VOL. 37 | NO. 37 | Friday, September 13, 2013
Bicycle delivery helps magazine pedal greener path
By Hollie Deese
Rush Bicycle Messengers delivers 10,000 copies of Native magazine to 100 locations around Nashville. Bypassing trucks or cars as delivery vehicles helps the magazine offset its carbon footprint. -- Submitted / Ryan Green
Dave Thienel, 27, had only been operating Rush Bicycle Messengers for a few months when he inquired about advertising in the equally new Native magazine.
As Nashville’s only all-bicycle courier service, Thienel knew he offered a green alternative to local businesses looking for that as an option. The staff at Native was intrigued and had a better idea.
Why not trade services?
“It told them that I could do it,” says Thienel, a Dickson County native.
Of course, then he had to figure out how to transport 10,000 magazines to 100 locations in just a day or two.
“Their second issue is when we started delivering for them, and it’s pretty incredible because it is such a massive amount of locations in such a short period of time.”
Rush cyclists use a combination of city streets and bikeways from Percy Priest Dam to Warner Parks to deliver magazines and other parcels. -- Submitted / Ryan Green
The drop-off locations are all within a five-mile radius, and Thienel and his staff of part-time bikers have trailers that attach to the back of the bikes for the job. It takes three cyclists with trailers to accomplish the delivery in one day. To date, they have delivered more than 60,000 pounds of the magazine, traveling more than 1,000 miles to do so.
Delivery reinforces magazine’s message
Due to the amount of paper used to print a magazine, Native was looking for green alternatives to offset their carbon footprint.
By using bicycles to deliver the magazine, Rush estimates they have prevented an estimated 444,350 grams of CO2 emissions.
“As a publication, we are very conscious of the fact that we are printing on paper, a resource that is coming from trees,” says Dave Pittman, Native’s brand advisor.
“When you do decide to print a magazine you sort of start with a little bit of a deficit in the environmental department. We felt it was important to actively work to correct that.”
But omitting a print product in favor of online only was definitely not an option. As big as their commitment is to keeping their carbon footprint low, their goal to keep their content level high.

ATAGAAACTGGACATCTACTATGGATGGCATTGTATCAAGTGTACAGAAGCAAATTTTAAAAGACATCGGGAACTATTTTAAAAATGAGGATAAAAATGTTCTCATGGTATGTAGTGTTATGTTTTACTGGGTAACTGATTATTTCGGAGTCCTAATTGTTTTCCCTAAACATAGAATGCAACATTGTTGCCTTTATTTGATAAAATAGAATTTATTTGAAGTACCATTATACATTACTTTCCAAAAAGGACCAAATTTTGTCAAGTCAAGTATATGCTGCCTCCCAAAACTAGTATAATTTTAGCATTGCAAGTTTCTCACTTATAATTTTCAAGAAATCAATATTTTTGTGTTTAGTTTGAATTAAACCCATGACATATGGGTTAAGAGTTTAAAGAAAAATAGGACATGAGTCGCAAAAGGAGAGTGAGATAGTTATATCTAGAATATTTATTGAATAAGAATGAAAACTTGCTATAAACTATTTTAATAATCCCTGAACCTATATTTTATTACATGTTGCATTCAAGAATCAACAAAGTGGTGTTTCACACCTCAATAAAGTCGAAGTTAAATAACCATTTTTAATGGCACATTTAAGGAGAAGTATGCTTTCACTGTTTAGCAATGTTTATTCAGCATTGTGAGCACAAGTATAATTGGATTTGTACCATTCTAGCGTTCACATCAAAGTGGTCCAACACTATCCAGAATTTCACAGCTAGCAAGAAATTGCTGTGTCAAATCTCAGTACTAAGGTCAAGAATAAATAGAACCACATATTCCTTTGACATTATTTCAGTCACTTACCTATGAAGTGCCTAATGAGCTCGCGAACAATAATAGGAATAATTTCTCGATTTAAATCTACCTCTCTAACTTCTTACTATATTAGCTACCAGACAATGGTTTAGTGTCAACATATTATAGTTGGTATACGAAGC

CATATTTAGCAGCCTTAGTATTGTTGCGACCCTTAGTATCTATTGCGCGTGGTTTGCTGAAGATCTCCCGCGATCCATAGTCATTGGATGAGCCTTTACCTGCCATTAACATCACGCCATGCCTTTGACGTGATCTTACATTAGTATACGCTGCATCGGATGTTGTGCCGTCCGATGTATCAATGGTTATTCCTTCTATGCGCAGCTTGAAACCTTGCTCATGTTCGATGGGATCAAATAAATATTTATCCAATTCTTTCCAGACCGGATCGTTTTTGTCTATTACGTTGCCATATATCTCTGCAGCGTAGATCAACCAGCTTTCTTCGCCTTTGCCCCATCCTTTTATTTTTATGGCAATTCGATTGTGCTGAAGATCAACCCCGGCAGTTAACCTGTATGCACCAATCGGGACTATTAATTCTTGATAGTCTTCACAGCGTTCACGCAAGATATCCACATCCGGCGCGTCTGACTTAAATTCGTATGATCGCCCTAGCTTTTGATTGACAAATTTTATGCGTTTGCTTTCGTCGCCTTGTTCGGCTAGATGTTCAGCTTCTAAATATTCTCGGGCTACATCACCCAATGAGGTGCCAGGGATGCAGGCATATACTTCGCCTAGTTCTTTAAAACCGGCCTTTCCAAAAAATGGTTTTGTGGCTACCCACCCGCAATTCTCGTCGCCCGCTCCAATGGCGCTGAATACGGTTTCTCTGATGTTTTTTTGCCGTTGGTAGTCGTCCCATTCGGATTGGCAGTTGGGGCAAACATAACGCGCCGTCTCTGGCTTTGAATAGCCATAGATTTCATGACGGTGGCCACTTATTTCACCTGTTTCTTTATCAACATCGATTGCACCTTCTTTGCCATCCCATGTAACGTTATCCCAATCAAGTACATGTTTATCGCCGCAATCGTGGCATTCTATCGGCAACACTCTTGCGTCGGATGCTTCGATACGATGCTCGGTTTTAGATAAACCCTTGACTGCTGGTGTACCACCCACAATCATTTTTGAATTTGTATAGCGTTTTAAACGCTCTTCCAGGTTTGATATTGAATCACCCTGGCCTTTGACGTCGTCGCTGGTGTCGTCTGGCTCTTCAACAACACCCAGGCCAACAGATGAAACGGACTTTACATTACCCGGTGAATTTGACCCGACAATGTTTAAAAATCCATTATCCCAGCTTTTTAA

“We value the permanence of magazines and feel like the content we are printing is a timeless document of what is happening in Nashville right now,” Pittman says. “We feel paper really brings something to that.”
In addition to bike delivery, Native also works with Trees For The Future to plant 100 trees for every ton of paper it uses.
Greenways, bike lanes help
It helps Thienel’s business model that drivers’ perceptions about cyclists are changing and Nashville is committed to increasing greenways and bike trails. Metro figures show trail development in Nashville progresses at a rate of five miles a year on average, depending on funding and acquisition.
Off-street trails provided on greenways combined with Nashville’s increasing on-street bicycle network and bike share facilities are making Nashville a bike-friendly city.
For example, The Music City Bikeway utilizes greenway trails and bike lanes from Percy Priest Dam on the east side of Nashville, through downtown to the Warner Parks on the west.
“Drivers are starting to understand a little more that you are supposed to be on the road, and having the bike lanes definitely gives us much better options on how to get to certain places,” Thienel says.
“If we have to go to Metro Center, we can take a greenway all the way there and not have to worry about cars at all. So the growth of the cycling infrastructure has been great for us.”
Small business support
In the past year, Rush has picked up more diverse clients in addition to the typical lawyer and Realtor. Bongo Java uses them to shuttle beans. Customers of Dave’s Deli or Rae’s Gourmet Sandwich Shoppe can get their lunchtime fix via bike.
“We really like to focus on working with other local businesses,” Thienel says. “That is one thing that seems to make Nashville stand out a little bit from some other cities as well as our commitment to sustainability.
“Sometimes as a business owner you want some advice and working closely with other people, they kind of help out. It is such a tight-knit community and it is pretty great. I love that I am able to do this in this city.”
And the next time you see one of the bikes with trailers out, go ahead and ask questions.
You might be holding up a delivery but he doesn’t mind.
“It shows people what you can do with a bike and what a great tool it is,” he says.
“If we can deliver 10,000 magazines in a day, then surely someone else can take a [bike] trip to the grocery store for staples.”